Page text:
Now, wouldn't it be interesting to break down the Native Hawaiian and Pacific Islander population that identified as multiracial into subcategories based on which other races they identified as? I couldn't find this data in 2000, but the Census Bureau has made it available for 2010, so let's do it! I'm about ready to label the 2010s as the decade of U.S. multiracialism! (I find these trends really exciting, as does the New York Times, and ya know, if white supremacists don't like that, well then they can just stop reading this blog!) :)

Total multiracial Native Hawaiian and Other Pacific Islander population: 685,182
Two races: Native Hawaiian/Pacific Islander and White: 169,991
Two races: Native Hawaiian/Pacific Islander and Black/African American: 50,308
Two races: Native Hawaiian/Pacific Islander and American Indian/Alaska Native: 11,039
Two races: Native Hawaiian/Pacific Islander and Asian: 165,690
Two races: Native Hawaiian/Pacific Islander and Some Other Race (not listed): 58,981
Three races: Native Hawaiian/Pacific Islander, White, and Black: 9,245
Three races: Native Hawaiian/Pacific Islander, White, American Indian/Alaska Native: 8,656
Three races: Native Hawaiian/Pacific Islander, White, and Asian: 143,126
Three races: Native Hawaiian/Pacific Islander, White, and Some Other Race (unlisted): 9,181
Three races: Native Hawaiian/Pacific Islander, Black, and Am Indian/Alaska Native: 2,142
Three races: Native Hawaiian/Pacific Islander, Black, and Asian: 7,295
Three races: Native Hawaiian/Pacific Islander, Black, and Some Other Race (unlisted): 4,233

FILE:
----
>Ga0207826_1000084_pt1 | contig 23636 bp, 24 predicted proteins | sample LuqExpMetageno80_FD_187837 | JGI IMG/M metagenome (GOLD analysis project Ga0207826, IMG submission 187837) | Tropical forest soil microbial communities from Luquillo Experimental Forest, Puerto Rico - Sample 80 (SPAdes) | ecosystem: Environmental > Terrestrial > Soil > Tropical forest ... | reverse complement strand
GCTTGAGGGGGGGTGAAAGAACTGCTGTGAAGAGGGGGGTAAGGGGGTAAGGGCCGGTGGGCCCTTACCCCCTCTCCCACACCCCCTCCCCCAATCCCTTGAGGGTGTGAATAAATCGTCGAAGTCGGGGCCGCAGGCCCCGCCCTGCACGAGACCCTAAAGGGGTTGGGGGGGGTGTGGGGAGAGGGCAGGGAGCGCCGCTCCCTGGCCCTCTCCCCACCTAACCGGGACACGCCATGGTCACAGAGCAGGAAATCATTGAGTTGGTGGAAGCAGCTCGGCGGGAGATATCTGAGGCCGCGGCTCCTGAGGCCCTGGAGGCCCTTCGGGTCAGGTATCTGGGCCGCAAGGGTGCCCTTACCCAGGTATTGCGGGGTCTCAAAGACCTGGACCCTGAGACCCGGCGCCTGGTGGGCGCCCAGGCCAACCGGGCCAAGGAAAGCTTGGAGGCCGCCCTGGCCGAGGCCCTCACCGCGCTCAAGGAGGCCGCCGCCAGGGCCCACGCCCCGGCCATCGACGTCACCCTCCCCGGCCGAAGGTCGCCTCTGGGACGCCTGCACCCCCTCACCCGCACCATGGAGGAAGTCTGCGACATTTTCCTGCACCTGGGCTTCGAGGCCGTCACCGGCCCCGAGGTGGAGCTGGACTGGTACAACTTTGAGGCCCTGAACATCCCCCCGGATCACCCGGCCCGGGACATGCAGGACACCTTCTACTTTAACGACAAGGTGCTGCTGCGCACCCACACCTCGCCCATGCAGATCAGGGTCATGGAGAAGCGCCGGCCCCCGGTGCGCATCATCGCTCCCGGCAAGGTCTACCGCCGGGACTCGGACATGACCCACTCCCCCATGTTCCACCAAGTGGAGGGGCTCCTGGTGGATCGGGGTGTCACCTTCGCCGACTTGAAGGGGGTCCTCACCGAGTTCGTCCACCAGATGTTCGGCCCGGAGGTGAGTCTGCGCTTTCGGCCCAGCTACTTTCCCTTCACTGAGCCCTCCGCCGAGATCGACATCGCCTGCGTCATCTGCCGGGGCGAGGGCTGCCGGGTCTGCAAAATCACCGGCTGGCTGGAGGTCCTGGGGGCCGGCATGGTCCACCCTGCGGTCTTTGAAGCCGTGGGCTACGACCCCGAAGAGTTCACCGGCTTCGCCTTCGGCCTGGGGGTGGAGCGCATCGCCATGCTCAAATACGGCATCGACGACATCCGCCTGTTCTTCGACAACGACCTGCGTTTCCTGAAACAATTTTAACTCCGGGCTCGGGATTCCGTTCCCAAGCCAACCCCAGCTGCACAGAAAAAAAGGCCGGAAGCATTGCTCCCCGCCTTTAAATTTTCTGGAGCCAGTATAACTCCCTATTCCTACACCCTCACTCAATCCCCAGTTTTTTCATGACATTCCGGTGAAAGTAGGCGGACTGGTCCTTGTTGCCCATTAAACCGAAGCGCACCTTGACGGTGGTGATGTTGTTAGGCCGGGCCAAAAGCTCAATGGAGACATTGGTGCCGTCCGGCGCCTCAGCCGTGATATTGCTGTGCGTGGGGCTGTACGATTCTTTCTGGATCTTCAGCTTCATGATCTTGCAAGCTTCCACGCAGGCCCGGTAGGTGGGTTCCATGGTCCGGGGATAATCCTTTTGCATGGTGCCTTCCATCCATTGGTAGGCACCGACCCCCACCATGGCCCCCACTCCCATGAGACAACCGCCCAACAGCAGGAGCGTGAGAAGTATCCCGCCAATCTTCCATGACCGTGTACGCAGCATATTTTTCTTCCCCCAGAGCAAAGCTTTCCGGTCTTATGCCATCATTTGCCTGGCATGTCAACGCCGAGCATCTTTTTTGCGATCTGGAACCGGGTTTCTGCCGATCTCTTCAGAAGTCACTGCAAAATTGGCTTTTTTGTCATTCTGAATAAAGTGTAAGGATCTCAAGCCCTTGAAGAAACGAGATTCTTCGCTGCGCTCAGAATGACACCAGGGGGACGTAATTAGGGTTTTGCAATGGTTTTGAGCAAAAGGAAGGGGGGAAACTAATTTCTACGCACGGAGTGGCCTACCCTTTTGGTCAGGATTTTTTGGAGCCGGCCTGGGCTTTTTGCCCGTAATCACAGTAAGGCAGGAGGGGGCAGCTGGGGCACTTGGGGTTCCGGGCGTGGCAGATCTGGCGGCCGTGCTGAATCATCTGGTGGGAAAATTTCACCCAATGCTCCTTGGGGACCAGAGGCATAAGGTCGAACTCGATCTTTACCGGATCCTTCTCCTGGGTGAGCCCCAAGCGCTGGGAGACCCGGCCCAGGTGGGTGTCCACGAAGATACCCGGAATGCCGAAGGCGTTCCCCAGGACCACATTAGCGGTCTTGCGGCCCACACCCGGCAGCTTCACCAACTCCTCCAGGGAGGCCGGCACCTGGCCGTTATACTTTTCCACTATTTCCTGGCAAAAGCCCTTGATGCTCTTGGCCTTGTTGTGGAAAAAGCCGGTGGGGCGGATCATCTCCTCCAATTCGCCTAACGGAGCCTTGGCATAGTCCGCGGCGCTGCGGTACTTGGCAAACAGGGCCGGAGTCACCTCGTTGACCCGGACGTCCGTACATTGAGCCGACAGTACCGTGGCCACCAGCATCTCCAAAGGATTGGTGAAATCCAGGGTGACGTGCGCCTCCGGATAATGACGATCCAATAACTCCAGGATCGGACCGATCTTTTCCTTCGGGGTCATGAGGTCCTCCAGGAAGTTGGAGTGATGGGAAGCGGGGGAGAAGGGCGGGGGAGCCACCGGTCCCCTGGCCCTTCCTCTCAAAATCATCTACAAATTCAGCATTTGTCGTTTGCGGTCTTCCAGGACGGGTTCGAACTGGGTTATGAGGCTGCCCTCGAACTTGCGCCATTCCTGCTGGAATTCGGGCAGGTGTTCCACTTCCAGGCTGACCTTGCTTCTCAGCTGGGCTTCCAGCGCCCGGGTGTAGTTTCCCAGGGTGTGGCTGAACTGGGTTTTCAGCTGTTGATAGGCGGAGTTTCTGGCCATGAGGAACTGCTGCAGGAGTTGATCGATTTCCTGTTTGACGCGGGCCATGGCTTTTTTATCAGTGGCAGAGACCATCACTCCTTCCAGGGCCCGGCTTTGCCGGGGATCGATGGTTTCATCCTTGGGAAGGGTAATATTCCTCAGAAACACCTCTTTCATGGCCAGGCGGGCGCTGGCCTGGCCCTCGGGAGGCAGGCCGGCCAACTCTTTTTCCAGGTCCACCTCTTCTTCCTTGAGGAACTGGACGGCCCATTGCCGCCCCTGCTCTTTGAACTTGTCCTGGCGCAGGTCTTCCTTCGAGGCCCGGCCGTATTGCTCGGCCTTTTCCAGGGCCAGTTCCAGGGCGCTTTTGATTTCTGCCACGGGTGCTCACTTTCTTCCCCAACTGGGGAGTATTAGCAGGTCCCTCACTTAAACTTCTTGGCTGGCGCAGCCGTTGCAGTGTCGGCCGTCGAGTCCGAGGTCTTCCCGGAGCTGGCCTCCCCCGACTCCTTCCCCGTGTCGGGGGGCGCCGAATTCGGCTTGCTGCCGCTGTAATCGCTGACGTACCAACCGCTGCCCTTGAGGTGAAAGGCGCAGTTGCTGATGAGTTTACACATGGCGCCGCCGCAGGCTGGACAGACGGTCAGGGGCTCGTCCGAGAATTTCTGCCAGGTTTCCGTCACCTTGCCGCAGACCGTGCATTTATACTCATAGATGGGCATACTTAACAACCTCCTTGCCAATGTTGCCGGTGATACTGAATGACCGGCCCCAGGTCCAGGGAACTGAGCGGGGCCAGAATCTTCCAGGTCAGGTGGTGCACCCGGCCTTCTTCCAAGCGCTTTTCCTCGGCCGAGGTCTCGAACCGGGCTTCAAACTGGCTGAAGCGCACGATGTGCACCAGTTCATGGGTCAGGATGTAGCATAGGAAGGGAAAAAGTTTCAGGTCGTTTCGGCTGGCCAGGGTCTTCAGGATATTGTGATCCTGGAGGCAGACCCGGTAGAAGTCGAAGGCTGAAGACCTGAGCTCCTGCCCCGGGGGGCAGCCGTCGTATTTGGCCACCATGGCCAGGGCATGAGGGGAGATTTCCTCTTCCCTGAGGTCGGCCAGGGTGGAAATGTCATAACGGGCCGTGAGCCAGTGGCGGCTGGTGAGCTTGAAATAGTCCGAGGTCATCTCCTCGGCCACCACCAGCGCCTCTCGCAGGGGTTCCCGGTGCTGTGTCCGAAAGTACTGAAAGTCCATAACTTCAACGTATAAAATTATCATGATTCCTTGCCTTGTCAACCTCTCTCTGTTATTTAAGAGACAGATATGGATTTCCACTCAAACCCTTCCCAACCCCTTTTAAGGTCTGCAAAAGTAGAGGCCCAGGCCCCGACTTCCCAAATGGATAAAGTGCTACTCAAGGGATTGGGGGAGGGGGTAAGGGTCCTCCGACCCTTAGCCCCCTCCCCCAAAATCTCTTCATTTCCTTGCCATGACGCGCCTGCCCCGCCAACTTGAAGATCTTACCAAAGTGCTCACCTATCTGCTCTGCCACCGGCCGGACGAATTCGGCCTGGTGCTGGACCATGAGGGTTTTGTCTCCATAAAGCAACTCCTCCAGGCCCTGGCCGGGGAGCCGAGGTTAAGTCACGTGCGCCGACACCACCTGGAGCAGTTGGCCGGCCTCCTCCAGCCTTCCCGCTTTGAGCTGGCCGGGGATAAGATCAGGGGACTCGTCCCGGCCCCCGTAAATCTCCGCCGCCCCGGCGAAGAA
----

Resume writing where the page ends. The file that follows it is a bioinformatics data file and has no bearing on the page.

Three races: Native Hawaiian/Pacific Islander, Am Indian/Alaska Native, and Asian: 3,827
Three races: Native Hawaiian/Pacific Islander, Am Indian/Alaska Native, Other Race: 2,000
Three races: Native Hawaiian/Pacific Islander, Asian, and Some Other Race: 5,474
Data for four or more races not available at this level.

Fascinating! I am especially intrigued by how neck-and-neck the two-race White mix is with the two-race Asian mix. And then there is the three-way Native Hawaiian/Pacific Islander, Asian, and White mix that is almost as large as either of the two. As a historian, I think about the frequency of White-Hawaiian mixing in the early nineteenth century, and then the rise of Asian-Hawaiian mixing in the late nineteenth and early twentieth centuries due to the importation of tens of thousands of Asian "coolies" to labor on Hawaiian sugar plantations. But even beyond these multiracial groupings, which are well-known to most residents of Hawaiʻi if not most Americans (or at least students of history like me!), each other combination tells an equally compelling and intriguing story about American history. But we can't so easily come up with over-arching narratives for each category. I could speculate as to why, for example, historically, Hawaiians and Alaskans have intermarried (although marriage doesn't necessarily have anything to do with it, and also, the data above does not exactly support any claim that Hawaiians and Alaskans specifically have had mixed-race children; it is just a hypothetical example), but the reality is that each person and his or her family has a unique story to tell. Yes there were reasons why Hawaiian laborers traveled abroad in search of work (a sub-topic of my forthcoming dissertation!), but that can't explain why people fell in love with who they did, or didn't. I'd love to know some of these stories, to trace the genealogies of multiracial Pacific Islander America. Maybe in 2020 they can include a section for stories on the census form! Let people identify themselves by their heritage: not just the color of their skin or the nation of their birth, but by reciting the stories that have been handed down by parents, grandparents and ancestors that all come together in that big mash-up of narrative history that is our own biography.